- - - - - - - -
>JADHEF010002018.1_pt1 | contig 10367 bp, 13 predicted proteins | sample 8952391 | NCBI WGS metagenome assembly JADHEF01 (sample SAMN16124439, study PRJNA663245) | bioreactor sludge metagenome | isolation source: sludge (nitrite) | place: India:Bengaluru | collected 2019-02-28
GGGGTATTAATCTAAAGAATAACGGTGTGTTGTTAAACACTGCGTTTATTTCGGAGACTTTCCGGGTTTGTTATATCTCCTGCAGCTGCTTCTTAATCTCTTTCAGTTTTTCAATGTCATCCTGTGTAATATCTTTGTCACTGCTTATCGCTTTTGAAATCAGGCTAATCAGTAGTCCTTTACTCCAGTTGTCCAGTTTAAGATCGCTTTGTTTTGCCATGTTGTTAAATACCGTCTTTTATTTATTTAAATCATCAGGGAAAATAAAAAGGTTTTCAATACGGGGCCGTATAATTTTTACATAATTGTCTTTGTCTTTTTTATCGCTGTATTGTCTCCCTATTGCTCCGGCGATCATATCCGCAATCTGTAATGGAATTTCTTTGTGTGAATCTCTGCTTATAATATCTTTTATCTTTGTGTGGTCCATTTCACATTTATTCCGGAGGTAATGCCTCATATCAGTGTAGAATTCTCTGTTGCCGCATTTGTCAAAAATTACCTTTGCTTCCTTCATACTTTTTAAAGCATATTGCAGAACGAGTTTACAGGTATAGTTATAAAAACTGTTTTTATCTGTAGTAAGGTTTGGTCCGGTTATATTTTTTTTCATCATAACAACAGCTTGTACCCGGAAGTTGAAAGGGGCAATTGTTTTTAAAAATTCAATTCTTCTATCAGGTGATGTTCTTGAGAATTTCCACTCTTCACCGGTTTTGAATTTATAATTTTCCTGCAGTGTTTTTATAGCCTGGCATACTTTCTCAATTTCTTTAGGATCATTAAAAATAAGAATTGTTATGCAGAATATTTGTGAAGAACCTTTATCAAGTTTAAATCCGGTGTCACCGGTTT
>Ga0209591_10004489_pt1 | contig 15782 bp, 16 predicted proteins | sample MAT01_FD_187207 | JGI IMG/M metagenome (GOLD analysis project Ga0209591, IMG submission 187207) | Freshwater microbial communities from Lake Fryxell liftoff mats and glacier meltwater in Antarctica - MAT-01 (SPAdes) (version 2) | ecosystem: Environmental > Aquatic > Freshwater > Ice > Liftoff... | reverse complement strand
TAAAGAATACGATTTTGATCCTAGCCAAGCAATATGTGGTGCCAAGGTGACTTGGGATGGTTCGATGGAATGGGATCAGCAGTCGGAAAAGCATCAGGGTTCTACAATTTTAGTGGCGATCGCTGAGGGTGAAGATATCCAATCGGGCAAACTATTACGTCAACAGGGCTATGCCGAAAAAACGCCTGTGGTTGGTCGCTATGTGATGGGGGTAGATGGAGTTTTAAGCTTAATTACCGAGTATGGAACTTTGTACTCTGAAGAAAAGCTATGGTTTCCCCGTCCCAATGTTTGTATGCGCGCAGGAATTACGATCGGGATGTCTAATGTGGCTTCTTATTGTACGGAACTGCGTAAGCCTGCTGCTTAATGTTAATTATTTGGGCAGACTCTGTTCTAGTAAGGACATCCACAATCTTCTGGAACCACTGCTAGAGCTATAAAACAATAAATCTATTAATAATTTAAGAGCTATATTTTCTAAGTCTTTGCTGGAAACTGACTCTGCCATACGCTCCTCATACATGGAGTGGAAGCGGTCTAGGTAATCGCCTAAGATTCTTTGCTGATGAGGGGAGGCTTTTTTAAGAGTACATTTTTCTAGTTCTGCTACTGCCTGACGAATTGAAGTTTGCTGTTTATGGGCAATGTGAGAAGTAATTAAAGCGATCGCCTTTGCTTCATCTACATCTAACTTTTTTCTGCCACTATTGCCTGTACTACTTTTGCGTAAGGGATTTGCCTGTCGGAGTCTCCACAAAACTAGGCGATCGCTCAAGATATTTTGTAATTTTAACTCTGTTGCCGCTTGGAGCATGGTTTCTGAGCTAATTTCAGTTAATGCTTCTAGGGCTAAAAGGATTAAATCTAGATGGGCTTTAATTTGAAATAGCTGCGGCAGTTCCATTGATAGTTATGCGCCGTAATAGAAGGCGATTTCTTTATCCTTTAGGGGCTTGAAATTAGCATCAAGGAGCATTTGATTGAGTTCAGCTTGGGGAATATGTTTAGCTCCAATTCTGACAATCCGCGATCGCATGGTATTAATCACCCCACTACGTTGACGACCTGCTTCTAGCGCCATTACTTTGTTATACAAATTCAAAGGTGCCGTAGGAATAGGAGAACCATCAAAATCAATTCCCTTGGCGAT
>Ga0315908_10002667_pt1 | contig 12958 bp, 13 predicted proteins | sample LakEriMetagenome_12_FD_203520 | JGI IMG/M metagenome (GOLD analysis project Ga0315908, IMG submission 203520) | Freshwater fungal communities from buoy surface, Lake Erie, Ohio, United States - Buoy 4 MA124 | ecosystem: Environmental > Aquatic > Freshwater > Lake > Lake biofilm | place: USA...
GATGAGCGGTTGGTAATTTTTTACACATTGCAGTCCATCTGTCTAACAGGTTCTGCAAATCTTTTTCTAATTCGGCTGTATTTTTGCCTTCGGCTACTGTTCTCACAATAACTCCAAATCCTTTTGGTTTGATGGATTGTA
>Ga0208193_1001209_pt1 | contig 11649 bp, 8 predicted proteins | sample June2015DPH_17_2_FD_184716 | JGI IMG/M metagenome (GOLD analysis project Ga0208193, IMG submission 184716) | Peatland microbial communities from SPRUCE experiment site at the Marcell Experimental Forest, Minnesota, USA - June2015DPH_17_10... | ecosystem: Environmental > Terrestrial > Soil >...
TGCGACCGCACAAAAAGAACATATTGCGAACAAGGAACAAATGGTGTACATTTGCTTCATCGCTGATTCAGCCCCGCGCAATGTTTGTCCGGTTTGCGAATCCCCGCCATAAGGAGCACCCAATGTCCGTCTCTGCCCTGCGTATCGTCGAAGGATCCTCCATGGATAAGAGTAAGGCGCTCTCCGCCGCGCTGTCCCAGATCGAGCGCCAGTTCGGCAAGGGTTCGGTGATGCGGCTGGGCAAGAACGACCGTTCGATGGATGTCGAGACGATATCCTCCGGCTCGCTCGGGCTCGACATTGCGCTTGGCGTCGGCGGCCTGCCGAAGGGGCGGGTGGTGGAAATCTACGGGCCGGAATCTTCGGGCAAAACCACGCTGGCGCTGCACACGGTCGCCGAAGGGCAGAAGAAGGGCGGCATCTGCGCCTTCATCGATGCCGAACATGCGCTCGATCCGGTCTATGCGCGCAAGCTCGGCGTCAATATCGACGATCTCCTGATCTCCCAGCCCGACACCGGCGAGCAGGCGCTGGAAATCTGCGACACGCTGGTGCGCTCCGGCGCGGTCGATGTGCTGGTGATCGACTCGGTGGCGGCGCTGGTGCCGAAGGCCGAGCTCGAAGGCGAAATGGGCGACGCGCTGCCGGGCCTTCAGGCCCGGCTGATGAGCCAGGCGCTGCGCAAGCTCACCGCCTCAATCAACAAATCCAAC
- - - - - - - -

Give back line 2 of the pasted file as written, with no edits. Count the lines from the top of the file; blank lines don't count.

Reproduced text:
GGGGTATTAATCTAAAGAATAACGGTGTGTTGTTAAACACTGCGTTTATTTCGGAGACTTTCCGGGTTTGTTATATCTCCTGCAGCTGCTTCTTAATCTCTTTCAGTTTTTCAATGTCATCCTGTGTAATATCTTTGTCACTGCTTATCGCTTTTGAAATCAGGCTAATCAGTAGTCCTTTACTCCAGTTGTCCAGTTTAAGATCGCTTTGTTTTGCCATGTTGTTAAATACCGTCTTTTATTTATTTAAATCATCAGGGAAAATAAAAAGGTTTTCAATACGGGGCCGTATAATTTTTACATAATTGTCTTTGTCTTTTTTATCGCTGTATTGTCTCCCTATTGCTCCGGCGATCATATCCGCAATCTGTAATGGAATTTCTTTGTGTGAATCTCTGCTTATAATATCTTTTATCTTTGTGTGGTCCATTTCACATTTATTCCGGAGGTAATGCCTCATATCAGTGTAGAATTCTCTGTTGCCGCATTTGTCAAAAATTACCTTTGCTTCCTTCATACTTTTTAAAGCATATTGCAGAACGAGTTTACAGGTATAGTTATAAAAACTGTTTTTATCTGTAGTAAGGTTTGGTCCGGTTATATTTTTTTTCATCATAACAACAGCTTGTACCCGGAAGTTGAAAGGGGCAATTGTTTTTAAAAATTCAATTCTTCTATCAGGTGATGTTCTTGAGAATTTCCACTCTTCACCGGTTTTGAATTTATAATTTTCCTGCAGTGTTTTTATAGCCTGGCATACTTTCTCAATTTCTTTAGGATCATTAAAAATAAGAATTGTTATGCAGAATATTTGTGAAGAACCTTTATCAAGTTTAAATCCGGTGTCACCGGTTT